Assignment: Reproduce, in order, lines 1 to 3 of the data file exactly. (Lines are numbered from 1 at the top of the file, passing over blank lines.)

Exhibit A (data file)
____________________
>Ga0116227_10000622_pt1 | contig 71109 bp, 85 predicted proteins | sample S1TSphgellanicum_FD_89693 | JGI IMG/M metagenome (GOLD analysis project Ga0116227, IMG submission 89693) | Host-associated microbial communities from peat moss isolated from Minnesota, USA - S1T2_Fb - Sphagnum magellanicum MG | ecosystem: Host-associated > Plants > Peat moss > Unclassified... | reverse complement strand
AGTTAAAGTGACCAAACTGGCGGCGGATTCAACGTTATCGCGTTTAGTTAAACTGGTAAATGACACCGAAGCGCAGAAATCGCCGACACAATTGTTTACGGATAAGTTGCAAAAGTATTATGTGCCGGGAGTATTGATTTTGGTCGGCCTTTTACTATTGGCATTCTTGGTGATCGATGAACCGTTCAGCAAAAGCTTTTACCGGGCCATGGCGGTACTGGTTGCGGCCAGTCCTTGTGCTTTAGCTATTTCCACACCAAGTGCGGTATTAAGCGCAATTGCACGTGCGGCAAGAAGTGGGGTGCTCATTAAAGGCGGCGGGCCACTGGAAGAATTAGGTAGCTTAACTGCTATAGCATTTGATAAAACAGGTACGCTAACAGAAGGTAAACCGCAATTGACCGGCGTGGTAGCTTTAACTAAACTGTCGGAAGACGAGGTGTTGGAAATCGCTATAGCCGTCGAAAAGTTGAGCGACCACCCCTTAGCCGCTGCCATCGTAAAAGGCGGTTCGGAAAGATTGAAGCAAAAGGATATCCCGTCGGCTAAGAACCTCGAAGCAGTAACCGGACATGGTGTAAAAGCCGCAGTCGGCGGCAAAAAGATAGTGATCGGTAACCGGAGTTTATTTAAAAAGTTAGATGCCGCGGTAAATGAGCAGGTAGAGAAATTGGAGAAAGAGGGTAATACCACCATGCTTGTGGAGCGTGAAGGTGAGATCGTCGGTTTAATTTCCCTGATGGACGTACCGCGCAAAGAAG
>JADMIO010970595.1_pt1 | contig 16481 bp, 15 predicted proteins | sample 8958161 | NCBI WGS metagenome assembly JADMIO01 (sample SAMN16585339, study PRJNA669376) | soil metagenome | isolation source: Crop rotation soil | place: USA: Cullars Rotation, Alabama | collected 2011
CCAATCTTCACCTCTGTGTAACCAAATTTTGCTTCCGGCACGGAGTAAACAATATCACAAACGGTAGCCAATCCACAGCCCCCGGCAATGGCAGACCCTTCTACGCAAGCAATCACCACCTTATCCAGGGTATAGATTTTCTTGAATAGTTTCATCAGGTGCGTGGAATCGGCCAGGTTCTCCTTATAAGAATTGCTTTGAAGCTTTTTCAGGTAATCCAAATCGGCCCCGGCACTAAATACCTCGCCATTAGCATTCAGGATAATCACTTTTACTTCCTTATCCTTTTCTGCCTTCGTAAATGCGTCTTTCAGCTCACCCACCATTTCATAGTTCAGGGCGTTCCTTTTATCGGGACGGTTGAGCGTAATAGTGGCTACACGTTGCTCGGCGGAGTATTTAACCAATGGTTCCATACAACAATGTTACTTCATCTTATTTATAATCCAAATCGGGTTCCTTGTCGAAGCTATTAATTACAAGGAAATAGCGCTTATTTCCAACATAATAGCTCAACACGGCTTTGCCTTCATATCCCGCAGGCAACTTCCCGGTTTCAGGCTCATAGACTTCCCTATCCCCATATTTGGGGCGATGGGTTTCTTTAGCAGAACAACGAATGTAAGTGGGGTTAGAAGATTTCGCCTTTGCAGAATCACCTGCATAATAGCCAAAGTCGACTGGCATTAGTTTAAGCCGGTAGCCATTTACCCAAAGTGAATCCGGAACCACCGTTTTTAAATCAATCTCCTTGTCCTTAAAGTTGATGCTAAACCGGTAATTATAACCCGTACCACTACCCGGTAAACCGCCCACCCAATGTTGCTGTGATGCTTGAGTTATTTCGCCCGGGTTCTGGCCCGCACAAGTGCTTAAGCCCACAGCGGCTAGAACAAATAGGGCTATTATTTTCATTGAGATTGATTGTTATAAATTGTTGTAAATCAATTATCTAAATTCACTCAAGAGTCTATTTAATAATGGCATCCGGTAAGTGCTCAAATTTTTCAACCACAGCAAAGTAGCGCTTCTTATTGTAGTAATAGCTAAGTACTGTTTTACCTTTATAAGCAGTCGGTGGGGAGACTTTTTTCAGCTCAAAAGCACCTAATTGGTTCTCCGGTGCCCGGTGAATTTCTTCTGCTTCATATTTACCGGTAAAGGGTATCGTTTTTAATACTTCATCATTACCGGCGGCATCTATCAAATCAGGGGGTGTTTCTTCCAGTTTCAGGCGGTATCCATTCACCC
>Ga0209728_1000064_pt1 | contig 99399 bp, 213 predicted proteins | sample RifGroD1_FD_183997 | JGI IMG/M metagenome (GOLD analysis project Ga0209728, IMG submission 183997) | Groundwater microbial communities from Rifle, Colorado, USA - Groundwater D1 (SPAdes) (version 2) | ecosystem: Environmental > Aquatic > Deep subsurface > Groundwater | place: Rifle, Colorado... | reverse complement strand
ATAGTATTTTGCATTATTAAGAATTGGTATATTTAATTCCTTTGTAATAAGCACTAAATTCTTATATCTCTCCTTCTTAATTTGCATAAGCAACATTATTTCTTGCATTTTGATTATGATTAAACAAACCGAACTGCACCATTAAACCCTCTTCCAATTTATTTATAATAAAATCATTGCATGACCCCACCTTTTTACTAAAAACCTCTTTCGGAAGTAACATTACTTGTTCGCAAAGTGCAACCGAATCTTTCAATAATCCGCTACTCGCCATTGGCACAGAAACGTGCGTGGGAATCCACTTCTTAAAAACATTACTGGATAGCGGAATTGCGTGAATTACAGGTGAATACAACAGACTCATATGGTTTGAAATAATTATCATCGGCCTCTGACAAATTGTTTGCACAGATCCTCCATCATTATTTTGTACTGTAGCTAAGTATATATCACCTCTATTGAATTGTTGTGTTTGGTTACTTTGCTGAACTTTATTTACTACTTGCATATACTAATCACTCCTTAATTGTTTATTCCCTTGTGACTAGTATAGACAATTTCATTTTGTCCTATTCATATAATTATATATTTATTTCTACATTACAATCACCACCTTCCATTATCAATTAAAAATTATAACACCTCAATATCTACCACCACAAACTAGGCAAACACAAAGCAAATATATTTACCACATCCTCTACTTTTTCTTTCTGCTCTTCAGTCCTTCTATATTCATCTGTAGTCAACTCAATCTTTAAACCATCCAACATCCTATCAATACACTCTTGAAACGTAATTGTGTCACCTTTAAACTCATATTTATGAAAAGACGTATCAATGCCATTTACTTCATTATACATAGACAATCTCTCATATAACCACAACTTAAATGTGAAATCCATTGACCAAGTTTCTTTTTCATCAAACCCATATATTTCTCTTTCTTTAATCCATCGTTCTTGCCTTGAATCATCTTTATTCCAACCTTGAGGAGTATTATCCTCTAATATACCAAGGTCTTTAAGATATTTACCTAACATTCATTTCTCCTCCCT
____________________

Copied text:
>Ga0116227_10000622_pt1 | contig 71109 bp, 85 predicted proteins | sample S1TSphgellanicum_FD_89693 | JGI IMG/M metagenome (GOLD analysis project Ga0116227, IMG submission 89693) | Host-associated microbial communities from peat moss isolated from Minnesota, USA - S1T2_Fb - Sphagnum magellanicum MG | ecosystem: Host-associated > Plants > Peat moss > Unclassified... | reverse complement strand
AGTTAAAGTGACCAAACTGGCGGCGGATTCAACGTTATCGCGTTTAGTTAAACTGGTAAATGACACCGAAGCGCAGAAATCGCCGACACAATTGTTTACGGATAAGTTGCAAAAGTATTATGTGCCGGGAGTATTGATTTTGGTCGGCCTTTTACTATTGGCATTCTTGGTGATCGATGAACCGTTCAGCAAAAGCTTTTACCGGGCCATGGCGGTACTGGTTGCGGCCAGTCCTTGTGCTTTAGCTATTTCCACACCAAGTGCGGTATTAAGCGCAATTGCACGTGCGGCAAGAAGTGGGGTGCTCATTAAAGGCGGCGGGCCACTGGAAGAATTAGGTAGCTTAACTGCTATAGCATTTGATAAAACAGGTACGCTAACAGAAGGTAAACCGCAATTGACCGGCGTGGTAGCTTTAACTAAACTGTCGGAAGACGAGGTGTTGGAAATCGCTATAGCCGTCGAAAAGTTGAGCGACCACCCCTTAGCCGCTGCCATCGTAAAAGGCGGTTCGGAAAGATTGAAGCAAAAGGATATCCCGTCGGCTAAGAACCTCGAAGCAGTAACCGGACATGGTGTAAAAGCCGCAGTCGGCGGCAAAAAGATAGTGATCGGTAACCGGAGTTTATTTAAAAAGTTAGATGCCGCGGTAAATGAGCAGGTAGAGAAATTGGAGAAAGAGGGTAATACCACCATGCTTGTGGAGCGTGAAGGTGAGATCGTCGGTTTAATTTCCCTGATGGACGTACCGCGCAAAGAAG
>JADMIO010970595.1_pt1 | contig 16481 bp, 15 predicted proteins | sample 8958161 | NCBI WGS metagenome assembly JADMIO01 (sample SAMN16585339, study PRJNA669376) | soil metagenome | isolation source: Crop rotation soil | place: USA: Cullars Rotation, Alabama | collected 2011